MoveOn creates electronic advocacy groups to influence government on issues of peace and social justice. It is a grassroots organization aimed at involving ordinary people in politics in order to narrow the gap between public opinion and legislative action. With a network of over 600,000 “online activists,” MoveOn helps busy but concerned citizens find their political voice by organizing “electronic advocacy groups” around issues such as campaign finance, environmental and energy issues, impeachment, gun safety, and nuclear disarmament.
The organization was founded in 1998 to increase public pressure on the United States Congress with regard to issues of national importance. Since MoveOn is an internet based organization, it has only a small staff and can keep costs very low. The organization allows its members to decide what issues the group will address. By using the website, individual members can propose issue priorities and strategies. Other members view and respond to these suggestions, and the most widely supported issues are adopted as the organization’s priority issues to be addressed during the current congress. For example, in 2000, campaign finance reform and environmental protection were the two issues of highest importance to MoveOn members and an initiative was started later on to address an unexpected issue, the estate tax.
Once MoveOn discerns its members’ priority issues, they provide tools and information through their website and emailing lists to help each individual member have the greatest possible impact on the issue. Generally, these tools and information are the phone numbers, fax numbers, and email addresses of members of Congress and a list of “talking points” or statistics and articles that can be quoted to support various positions when talking to representatives.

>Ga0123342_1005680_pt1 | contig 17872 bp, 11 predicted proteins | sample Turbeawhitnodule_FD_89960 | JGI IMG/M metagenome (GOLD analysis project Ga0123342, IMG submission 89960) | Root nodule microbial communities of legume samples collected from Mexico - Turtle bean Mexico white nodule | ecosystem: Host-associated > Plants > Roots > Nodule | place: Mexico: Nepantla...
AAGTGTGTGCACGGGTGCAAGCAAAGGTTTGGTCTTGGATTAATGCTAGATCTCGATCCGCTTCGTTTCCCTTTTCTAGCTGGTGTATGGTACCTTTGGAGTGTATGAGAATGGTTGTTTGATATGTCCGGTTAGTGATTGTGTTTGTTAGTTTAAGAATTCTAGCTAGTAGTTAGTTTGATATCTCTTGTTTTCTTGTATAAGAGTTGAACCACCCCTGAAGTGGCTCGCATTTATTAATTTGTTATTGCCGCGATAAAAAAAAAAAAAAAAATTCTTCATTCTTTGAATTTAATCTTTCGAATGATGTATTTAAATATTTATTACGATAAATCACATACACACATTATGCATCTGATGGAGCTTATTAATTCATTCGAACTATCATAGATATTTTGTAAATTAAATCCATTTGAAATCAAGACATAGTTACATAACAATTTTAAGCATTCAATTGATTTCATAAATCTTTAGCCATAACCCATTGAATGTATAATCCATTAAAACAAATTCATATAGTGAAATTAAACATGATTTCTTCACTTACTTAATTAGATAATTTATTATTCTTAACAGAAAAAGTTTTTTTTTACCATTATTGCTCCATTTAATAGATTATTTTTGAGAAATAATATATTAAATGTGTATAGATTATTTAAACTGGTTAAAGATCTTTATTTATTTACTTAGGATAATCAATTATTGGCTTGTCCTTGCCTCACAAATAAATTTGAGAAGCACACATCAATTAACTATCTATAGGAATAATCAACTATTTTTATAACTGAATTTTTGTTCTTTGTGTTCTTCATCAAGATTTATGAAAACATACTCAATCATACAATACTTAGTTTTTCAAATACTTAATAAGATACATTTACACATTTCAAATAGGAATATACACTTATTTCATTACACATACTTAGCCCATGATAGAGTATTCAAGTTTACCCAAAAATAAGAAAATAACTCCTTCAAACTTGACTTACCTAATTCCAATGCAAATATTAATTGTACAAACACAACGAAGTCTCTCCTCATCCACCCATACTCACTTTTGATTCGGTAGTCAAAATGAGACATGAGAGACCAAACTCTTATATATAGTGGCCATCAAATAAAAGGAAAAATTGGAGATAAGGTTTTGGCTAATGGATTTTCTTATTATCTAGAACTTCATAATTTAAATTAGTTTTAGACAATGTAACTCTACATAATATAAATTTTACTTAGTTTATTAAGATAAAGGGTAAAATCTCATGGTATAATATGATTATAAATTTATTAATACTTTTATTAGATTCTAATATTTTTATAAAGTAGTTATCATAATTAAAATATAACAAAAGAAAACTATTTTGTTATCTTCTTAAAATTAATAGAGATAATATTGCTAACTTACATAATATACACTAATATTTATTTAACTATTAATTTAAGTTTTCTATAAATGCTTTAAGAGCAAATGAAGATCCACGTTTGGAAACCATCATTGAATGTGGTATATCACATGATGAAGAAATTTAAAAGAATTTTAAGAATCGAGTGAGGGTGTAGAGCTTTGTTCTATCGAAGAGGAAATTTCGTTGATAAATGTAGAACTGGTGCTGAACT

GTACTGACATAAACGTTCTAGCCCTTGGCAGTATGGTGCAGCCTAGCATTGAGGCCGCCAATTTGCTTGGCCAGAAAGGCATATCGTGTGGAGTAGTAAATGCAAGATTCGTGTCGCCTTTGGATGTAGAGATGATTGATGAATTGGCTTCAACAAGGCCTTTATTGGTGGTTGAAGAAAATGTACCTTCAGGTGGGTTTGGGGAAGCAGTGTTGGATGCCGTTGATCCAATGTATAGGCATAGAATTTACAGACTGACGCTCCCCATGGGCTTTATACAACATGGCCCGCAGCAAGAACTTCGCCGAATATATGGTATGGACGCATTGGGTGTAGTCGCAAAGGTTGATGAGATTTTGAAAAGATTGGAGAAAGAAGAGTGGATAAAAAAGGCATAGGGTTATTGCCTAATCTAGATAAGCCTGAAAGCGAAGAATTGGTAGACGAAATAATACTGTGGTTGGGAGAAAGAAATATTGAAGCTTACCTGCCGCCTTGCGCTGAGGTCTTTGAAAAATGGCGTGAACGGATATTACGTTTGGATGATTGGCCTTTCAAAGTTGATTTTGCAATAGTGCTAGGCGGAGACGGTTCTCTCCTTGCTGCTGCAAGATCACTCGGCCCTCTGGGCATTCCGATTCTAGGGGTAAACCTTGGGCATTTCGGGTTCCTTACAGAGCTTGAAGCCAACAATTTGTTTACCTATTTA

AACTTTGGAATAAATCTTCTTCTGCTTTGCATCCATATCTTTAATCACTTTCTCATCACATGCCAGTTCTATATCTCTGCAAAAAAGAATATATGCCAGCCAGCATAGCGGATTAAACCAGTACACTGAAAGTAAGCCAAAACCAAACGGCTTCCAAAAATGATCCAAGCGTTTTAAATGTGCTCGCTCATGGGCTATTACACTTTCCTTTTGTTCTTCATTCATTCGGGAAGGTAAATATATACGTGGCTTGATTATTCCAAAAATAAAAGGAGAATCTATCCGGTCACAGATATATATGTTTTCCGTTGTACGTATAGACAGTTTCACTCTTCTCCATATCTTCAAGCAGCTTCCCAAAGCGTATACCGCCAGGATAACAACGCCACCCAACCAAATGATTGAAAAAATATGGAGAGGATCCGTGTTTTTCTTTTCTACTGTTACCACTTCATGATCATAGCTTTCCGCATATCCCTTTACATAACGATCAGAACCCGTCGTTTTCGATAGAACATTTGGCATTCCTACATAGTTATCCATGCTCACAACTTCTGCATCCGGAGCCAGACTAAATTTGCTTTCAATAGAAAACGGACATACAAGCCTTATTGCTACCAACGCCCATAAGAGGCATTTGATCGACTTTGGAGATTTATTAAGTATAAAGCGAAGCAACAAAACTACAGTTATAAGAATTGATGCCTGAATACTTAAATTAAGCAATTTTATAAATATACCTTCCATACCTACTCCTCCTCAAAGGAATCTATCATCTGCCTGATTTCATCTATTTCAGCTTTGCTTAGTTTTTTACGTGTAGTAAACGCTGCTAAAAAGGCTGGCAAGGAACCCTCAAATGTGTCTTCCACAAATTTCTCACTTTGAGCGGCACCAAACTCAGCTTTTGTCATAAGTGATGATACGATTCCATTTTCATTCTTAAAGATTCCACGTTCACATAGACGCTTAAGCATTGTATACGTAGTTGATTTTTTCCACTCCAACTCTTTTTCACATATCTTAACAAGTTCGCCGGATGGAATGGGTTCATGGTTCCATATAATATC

MoveOn’s most successful tactic has been organizing “virtual marches” on Washington to express the public’s view on various issues. The largest of these campaigns began on February 20, 2003, when the MoveOn website announced that on February 26 it would lead a virtual march on Washington opposing a US led war on Iraq. This campaign was co-sponsored by Win Without War, a coalition of 32 national organizations opposed to the war, including Campaign for United Nations Reform, Greenpeace, the NAACP, and the National Council of Churches. Through word-of-mouth, email and flyering campaigns, and several billboards sponsored by MoveOn, Win Without War, and concerned individuals, hundreds of thousands of citizens were directed to the MoveOn website. There, individuals could find their Congressional representatives’ phone numbers and email addresses, as well as a list of “talking points” to oppose the war. Individuals who did not want to call or write to their representatives personally could register with their name and address and have MoveOn send a fax to the appropriate senators for them. On January 26, an estimated 1 million calls and faxes were sent to the Capitol by virtual anti-war protestors, enough to jam the Capitol phone systems temporarily.
The MoveOn virtual march against war is by far the largest virtual march ever undertaken by an organization. However, this tactic has also been used by other groups to address many different issues, from the National Organization of Women (NOW) and feminist issues to Stand for Children and child welfare. Although political officials state that virtual campaigns do not create the same impact as protests composed of actual crowds of people, virtual activism allows those who would not normally be able to participate in protests due to age, location, or lack of finances to become an active voice in politics. It also has the benefit of allowing individuals to express their political beliefs without fear of retribution.
New Tactics in Human Rights does not advocate for or endorse specific tactics, policies or issues.